One Last Cast
From Alaska Outdoors Radio Magazine
By Evan Swensen
Copper River Dip Net
We drove to Chitna to witness Alaska residents taking red salmon with long-handled dip nets. The Copper River’s water near Chitna is filled with glacial silt. Thousands upon thousands of returning red salmon run the river to their natal clear-water stream entering the silty Copper. The State allows residents to subsistence-fish using dip nets.
Experienced dip-net fishermen develop a technique to capture and preserve their catch. Most purchase a dip net with a 10-or 12-foot handle. They attach an additional 10-foot extension to the existing handle using hose clamps and duct tape. To this, they add, again with hose clamps and duct tape, a crutch. The crutch gives the user a handle to manipulate the net in deep, swift river water. Most subsistence fishermen wear neoprene chest waders.
Fishing is accomplished by holding on to the crutch handle and throwing the net end of the apparatus upstream and out into the current. By twisting the crutch handle, the user can keep the net vertical as it drifts downriver with the water flow. However, the fish cannot be seen due to the murky water, and the action is strictly guessing. When the vertically held net drifts as far downriver as possible, its user turns the crutch handle. Turning the handle closes the horizontal net and traps any netted fish.
We witnessed a family of four generations filling their freezer for the winter—literally. They brought a chest-type freezer mounted on a utility trailer and energized by a portable generator. Four family members took turns with two nets. As each fisherman got tired and cold, he would rotate with one of the others. When a red salmon was taken in the net, one of several skilled women or teenagers would quickly and skillfully dispatch the fish, fillet it, and wrap it for the freezer. We arrived in the middle of the afternoon, and their 20-cubic-foot freezer was nearly full. The young man I visited told me they came yearly, and one day’s fishing supplied their extended family with all the fish they required for one year.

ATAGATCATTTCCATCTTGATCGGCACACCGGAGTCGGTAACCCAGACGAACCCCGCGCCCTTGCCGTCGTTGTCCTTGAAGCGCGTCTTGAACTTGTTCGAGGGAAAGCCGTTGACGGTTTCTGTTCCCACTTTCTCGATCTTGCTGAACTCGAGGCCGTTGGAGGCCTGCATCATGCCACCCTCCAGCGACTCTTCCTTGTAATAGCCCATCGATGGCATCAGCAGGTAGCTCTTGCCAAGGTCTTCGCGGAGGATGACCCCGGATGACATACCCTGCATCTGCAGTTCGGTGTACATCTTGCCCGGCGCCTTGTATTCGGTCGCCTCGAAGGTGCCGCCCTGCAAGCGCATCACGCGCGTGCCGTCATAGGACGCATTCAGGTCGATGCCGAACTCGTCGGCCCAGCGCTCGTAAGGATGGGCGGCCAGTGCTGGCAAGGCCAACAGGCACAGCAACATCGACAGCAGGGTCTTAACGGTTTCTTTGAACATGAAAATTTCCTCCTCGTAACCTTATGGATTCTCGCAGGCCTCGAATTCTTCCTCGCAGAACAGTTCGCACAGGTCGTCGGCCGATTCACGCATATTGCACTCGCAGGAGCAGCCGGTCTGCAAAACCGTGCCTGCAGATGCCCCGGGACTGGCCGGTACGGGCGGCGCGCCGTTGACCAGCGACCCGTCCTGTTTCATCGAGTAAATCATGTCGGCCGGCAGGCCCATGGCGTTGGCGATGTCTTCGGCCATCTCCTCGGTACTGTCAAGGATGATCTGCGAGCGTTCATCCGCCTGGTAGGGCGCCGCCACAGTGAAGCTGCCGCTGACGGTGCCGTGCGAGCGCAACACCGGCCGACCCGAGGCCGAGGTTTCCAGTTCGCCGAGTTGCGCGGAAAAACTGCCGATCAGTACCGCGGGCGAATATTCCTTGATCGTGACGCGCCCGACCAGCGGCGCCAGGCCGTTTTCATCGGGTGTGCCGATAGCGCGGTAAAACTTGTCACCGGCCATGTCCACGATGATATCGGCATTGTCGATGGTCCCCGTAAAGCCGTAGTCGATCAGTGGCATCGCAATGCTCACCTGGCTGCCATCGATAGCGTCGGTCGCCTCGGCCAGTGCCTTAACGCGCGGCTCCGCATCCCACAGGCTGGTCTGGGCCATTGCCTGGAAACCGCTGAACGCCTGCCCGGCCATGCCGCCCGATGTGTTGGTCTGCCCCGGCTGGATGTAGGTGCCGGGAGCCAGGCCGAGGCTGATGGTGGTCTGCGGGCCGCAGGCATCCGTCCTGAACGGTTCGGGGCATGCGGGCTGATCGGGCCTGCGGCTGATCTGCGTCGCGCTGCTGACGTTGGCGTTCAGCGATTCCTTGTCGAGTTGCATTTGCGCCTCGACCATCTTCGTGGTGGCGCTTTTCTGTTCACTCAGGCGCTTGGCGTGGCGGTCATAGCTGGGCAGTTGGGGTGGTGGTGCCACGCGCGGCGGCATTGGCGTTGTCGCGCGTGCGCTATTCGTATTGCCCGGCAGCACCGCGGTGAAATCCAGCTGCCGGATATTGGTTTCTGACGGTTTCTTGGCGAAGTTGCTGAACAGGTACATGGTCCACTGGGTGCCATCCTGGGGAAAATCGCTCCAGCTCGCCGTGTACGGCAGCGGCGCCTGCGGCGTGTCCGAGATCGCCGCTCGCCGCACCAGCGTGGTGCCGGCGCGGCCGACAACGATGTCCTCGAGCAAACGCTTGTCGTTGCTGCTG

Watching this family work as a team harvesting one of Alaska’s bounties was an interesting experience. Although taking an unseen salmon from muddy water with a net didn’t excite the angler or the spectator like a tail-walking red on a rod, it was fun to observe. I trust their fishing stories over Sunday dinner are not too different from those who subsist with rod and reel.